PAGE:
Study: The Best Sit-Up of All Time Is Still a Crunch

By Joseph Mercola, www.mercola.com

Your abdominals are part of your body’s 29 core muscles, which are located mostly in your back, abdomen, and pelvis.

This group of muscles provides the foundation for movement throughout your entire body, and strengthening them can help protect and support your back, make your spine and body less prone to injury, and help you gain greater balance and stability.

When you build your ab muscles, it’s like developing an internal corset that holds your gut in. By doing so, you help stabilize your spine, vertebrae, and discs, which in turn can significantly reduce back pain and make it easier for you to lift heavy items, twist and turn, and perform the movements required for a full life.

Having a strong abdominal wall is very important for optimal body movement and gets increasingly more important with advancing age.

A strong abdominal wall is also what will produce that six-pack look that many are after (once you’ve lost sufficient amounts of subcutaneous fat), but there’s still a lot of confusion about which exercises are really best for your abs.

Crunches Top the List of 15 Popular Abdominal Exercises

The American Council on Exercise (ACE) recently decided to find out which exercises are best for activating your abdominal muscles. They pitted trendy exercise machines and other devices against popular standbys, including the bicycle crunch and stability ball crunch. In all, 15 exercises were analyzed and compared against the traditional crunch:

To gauge the effectiveness of the exercises, study participants completed a series of workouts in which electrodes were attached to their abdominal muscles, obliques, and rectus femoris (thigh muscle).

The electrodes measured muscle contraction during each exercise… and showed that the traditional crunch had the greatest muscle activation of all the exercises.  According to one of the study’s authors, Edward Stenger, M.S. of the University of Wisconsin, LaCrosse:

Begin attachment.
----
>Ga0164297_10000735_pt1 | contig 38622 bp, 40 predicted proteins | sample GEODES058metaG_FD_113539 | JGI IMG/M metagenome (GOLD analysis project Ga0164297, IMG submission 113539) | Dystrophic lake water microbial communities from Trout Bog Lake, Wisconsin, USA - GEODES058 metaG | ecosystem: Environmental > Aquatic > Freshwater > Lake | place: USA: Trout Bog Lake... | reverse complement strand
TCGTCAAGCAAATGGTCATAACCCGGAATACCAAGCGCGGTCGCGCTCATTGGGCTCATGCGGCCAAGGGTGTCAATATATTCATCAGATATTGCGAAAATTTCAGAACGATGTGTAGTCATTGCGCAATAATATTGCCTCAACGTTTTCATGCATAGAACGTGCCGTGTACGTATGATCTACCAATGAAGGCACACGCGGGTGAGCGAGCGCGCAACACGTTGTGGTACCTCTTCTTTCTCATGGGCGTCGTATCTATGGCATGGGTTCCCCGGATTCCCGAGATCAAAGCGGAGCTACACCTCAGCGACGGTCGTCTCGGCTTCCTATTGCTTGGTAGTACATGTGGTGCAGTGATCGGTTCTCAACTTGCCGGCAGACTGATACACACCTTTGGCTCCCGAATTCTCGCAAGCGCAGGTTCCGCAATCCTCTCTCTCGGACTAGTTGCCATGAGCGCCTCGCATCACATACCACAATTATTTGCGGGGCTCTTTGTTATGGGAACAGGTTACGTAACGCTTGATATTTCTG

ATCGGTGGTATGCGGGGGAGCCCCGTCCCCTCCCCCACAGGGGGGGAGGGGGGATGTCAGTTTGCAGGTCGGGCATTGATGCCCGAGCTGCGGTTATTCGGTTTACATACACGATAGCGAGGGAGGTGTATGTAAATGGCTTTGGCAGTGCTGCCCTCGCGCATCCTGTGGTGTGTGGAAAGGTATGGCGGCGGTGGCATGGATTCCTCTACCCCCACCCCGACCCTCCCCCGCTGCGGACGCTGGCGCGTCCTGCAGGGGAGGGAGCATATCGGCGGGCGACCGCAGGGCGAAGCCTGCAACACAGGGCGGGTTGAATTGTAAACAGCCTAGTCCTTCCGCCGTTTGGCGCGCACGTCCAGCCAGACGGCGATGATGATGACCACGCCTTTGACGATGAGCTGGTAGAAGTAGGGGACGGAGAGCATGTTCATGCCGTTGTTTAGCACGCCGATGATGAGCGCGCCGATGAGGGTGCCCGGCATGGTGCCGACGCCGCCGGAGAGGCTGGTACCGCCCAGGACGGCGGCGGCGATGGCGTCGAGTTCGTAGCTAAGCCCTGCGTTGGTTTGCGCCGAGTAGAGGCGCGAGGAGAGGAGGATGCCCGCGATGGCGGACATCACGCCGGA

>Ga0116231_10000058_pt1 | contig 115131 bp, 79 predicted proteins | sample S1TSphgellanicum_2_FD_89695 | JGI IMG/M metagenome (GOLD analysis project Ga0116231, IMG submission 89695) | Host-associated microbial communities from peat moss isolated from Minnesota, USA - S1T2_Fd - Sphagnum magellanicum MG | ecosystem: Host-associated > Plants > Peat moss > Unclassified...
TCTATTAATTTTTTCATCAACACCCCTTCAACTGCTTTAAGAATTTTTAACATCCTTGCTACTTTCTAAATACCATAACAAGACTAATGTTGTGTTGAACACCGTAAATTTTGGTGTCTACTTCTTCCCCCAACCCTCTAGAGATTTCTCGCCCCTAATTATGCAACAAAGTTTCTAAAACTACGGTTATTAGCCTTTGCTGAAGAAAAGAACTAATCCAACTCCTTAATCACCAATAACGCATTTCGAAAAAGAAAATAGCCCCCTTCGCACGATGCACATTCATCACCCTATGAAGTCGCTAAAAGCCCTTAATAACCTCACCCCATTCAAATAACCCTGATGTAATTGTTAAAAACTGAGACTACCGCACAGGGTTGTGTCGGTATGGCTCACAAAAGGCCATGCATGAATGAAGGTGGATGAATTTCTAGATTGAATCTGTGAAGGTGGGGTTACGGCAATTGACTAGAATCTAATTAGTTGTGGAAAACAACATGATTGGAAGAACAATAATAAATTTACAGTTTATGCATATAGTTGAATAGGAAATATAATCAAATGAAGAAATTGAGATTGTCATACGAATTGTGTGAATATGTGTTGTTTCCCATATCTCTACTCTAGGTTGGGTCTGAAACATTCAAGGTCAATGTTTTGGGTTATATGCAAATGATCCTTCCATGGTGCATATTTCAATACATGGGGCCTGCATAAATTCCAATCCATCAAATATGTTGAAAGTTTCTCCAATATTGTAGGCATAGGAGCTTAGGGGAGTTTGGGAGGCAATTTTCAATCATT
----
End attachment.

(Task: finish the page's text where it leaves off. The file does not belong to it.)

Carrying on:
We spent a considerable amount of money on abdominal exercise equipment to basically show that you can effectively train the abs at home for free…

Obviously, laying on the ground doing the traditional crunch is not appropriate for everybody, especially people with low-back pain, but for the average person who wants to work his or her abdominal muscles to get stronger, have less back pain, and get better health benefits…

All you need to do is get a comfortable spot on the floor, lay down and do some crunches. It doesn’t cost anything to work out. Everything else is kind of a waste of money from this standpoint.

Form Matters: Doing Crunches Incorrectly May Be Wasting Your Time

It’s important to note that other research has found quite the opposite of the ACE study in regard to the effectiveness of crunches. One study actually found the traditional abdominal floor crunch produced and recruited the least amount of muscle activity when subjects were attached to an electromyography (EMG) machine.

In fact, even previous studies done by the researchers of the new featured study showed that crunches may not be the best form of abdominal exercise. Why the discrepancies?

It’s probably all about form. In the ACE study, the researchers paid careful attention to the participants’ form to be sure they were doing the crunches correctly, and that’s likely why they showed so much benefit. According to study author John Procari, Ph.D.:

“When you look across the different exercises, none were greater than the traditional crunch. This is interesting because other studies (including other studies we’ve done), showed a difference…

I think a part of it is, when we looked at the EMG for the traditional crunch, we had people do the traditional crunch very deliberately and correctly, and I think we had fairly high activation from the abs because of that.”

So how do you do a crunch properly?

  • Lie on your back with your feet against a wall (so your knees and hips are bent at a 90-degree angle)
  • Tighten your abdominal muscles and raise your head and shoulders off the floor
  • Try crossing your arms on your chest instead of behind your head (to avoid straining your neck)
  • Hold for about three deep breaths, lower to the ground, and repeat

In the video below, Darin Steen demonstrates a slightly more advanced form of crunch using an exercise ball.

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